From 2011 to 2013, district attorney investigators along with investigators from the California Department of Toxic Substances Control and environmental regulators statewide, conducted a series of waste inspections of dumpsters belonging to Lowe’s stores. The inspections revealed that Lowe’s was routinely and systematically sending hazardous wastes to local landfills throughout California that were not permitted to receive those wastes. The inspections also revealed that at some Lowe’s stores, instead of recycling batteries and compact fluorescent light bulbs that the company had gathered from customers at store recycling kiosks as part of a program to responsibly reduce waste, employees were unlawfully discarding these items directly to the trash. Read more
By Jillian Jorgensen, http://www.silive.com
With blighted, mold-infested homes still dotting the neighborhoods hit by Hurricane Sandy, Staten Island elected officials are looking again to pass a law allowing the city to enter abandoned homes and remove mold there.
“We think we have a bill that navigates that fine line between actually being effective and respecting property rights,” Borough President James Oddo said.
The bill — to be introduced at Wednesday’s City Council meeting — would create a “Remediation of Unsafe Flooded Homes Program” allowing two city agencies to inspect flood-damaged vacant homes and remove mold or other dangerous conditions inside.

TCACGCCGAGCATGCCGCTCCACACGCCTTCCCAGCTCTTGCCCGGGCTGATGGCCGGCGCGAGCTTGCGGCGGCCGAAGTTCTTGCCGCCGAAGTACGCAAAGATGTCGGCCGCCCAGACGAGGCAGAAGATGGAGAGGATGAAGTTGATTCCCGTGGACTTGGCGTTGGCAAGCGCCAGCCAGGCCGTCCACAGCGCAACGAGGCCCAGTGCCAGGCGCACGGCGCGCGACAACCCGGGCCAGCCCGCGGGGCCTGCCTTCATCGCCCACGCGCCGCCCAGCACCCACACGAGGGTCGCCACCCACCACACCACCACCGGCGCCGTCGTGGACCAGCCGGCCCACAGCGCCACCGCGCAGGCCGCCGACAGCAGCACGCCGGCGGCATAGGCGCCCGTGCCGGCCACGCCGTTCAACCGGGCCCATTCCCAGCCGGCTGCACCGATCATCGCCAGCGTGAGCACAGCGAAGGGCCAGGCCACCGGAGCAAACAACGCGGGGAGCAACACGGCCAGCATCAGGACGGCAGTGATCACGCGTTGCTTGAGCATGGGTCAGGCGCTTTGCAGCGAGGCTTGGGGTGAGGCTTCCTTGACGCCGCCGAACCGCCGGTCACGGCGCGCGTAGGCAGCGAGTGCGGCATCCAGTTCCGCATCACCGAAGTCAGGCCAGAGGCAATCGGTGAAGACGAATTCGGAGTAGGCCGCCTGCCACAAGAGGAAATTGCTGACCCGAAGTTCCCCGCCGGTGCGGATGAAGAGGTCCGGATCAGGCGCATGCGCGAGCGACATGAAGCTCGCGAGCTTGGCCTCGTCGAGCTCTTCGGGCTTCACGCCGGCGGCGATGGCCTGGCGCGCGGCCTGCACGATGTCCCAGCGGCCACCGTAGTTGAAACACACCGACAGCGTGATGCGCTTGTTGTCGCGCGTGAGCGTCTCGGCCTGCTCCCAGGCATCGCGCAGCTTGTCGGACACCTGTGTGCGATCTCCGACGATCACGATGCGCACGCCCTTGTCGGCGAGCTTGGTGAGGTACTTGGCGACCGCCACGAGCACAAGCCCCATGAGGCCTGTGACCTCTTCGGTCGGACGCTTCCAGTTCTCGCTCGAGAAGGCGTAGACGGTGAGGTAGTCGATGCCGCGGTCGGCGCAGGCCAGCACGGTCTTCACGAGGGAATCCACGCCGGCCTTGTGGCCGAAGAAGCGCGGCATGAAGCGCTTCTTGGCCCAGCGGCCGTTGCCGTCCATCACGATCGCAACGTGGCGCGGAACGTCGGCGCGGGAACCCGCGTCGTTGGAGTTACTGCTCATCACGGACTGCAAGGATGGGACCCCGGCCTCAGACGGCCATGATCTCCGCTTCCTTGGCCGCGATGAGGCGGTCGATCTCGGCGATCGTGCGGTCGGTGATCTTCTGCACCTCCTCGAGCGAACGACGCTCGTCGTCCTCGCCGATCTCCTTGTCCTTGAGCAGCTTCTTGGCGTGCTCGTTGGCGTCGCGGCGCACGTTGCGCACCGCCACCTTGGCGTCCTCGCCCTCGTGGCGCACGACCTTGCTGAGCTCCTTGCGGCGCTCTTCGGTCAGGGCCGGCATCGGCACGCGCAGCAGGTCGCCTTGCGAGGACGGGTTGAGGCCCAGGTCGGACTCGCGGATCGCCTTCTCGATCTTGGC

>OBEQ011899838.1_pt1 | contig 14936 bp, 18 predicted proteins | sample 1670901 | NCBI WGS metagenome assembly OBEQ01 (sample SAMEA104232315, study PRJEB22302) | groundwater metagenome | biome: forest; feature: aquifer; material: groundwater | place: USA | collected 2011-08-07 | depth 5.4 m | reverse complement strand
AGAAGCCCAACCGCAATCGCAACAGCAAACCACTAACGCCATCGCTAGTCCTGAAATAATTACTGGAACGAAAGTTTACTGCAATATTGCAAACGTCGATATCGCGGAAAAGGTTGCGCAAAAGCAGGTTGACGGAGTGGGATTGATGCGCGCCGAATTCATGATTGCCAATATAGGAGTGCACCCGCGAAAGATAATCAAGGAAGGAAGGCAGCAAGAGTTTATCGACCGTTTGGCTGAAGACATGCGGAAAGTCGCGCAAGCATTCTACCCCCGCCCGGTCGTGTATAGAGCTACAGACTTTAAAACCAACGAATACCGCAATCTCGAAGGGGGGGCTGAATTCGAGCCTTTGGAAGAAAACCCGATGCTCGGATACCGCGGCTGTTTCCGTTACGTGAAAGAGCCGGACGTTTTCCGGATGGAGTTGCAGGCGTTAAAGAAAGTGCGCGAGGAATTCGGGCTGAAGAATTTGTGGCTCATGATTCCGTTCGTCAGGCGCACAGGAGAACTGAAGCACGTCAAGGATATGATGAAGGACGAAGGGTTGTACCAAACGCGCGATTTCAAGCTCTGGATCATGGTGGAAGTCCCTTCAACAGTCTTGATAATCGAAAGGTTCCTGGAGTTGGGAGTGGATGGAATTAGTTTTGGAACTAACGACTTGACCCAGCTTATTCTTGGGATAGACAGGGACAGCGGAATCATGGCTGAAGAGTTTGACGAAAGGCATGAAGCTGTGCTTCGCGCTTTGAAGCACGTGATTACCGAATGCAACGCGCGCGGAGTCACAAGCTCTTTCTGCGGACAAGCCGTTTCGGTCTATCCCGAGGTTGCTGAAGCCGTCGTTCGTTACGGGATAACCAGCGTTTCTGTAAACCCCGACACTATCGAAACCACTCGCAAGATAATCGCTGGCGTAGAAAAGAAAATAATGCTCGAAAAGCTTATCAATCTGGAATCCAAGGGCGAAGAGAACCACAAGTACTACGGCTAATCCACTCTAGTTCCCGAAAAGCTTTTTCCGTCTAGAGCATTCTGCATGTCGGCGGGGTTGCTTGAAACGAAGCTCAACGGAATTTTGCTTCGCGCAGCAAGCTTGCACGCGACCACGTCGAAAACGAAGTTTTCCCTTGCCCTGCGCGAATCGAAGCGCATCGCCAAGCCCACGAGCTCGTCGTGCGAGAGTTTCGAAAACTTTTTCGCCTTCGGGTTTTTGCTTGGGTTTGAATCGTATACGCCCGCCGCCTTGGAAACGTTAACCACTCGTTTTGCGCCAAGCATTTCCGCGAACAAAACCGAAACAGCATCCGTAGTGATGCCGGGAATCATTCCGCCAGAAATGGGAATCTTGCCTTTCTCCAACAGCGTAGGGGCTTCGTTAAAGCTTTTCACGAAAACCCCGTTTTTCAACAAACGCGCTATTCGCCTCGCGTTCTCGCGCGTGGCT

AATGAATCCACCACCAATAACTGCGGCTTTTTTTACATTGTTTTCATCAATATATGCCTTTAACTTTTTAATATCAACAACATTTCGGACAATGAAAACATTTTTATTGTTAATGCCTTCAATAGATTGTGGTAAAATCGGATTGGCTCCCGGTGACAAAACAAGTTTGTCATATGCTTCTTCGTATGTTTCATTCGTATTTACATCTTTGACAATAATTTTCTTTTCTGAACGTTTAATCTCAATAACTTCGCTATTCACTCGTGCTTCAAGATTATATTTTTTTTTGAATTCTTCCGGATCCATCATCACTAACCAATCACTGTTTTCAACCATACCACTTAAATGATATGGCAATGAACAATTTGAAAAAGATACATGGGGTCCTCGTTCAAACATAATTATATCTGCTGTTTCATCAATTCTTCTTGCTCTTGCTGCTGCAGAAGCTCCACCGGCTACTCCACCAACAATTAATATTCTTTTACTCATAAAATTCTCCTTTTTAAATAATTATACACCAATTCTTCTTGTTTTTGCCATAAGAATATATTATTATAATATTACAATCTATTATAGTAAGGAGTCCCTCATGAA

It isn’t the first attempt at allowing the city to remove mold from private homes — as a councilman, Oddo introduced a similar bill in July 2013. But it was met with resistance from the Bloomberg administration, leaving the problem unresolved a year and a half after the storm — a timeline Oddo called “an embarrassment.”
“Nineteen months later, we’re trying to find the right language to make a constitutional bill to get government to do something on mold,” Oddo said Monday. “That’s beyond a joke, but that’s where we are. We’re using all the tools we have at our disposal.”
The bill introduced last year asked the Health Department with tackling the mold problem — and went nowhere with the agency’s leadership at the time, with the department saying it did not consider mold in neighboring homes a community health concern. Read more
By DIDI KIRSTEN TATLOW, http://sinosphere.blogs.nytimes.com
Soil in China’s leading rice-producing region shows high levels of heavy metal contamination, in a study that suggests that the proximity of mining and industry to agricultural areas is posing serious threats to the country’s food chain.
In “Cadmium Rice: Heavy metal pollution of China’s rice crops,” researchers for Greenpeace East Asia sampled farmland and uncultivated soil, water and rice grown near a smelter of non-ferrous metals in Hunan Province, China’s top rice producer.
In some locations of the study, the researchers found soil containing cadmium levels more than 200 times the national health standard, adding to a growing body of evidence that parts of the country’s soil are heavily degraded after decades of fast industrialization and high economic growth. All but one of the rice samples exceeded the maximum level of cadmium in rice for human consumption in China. Read more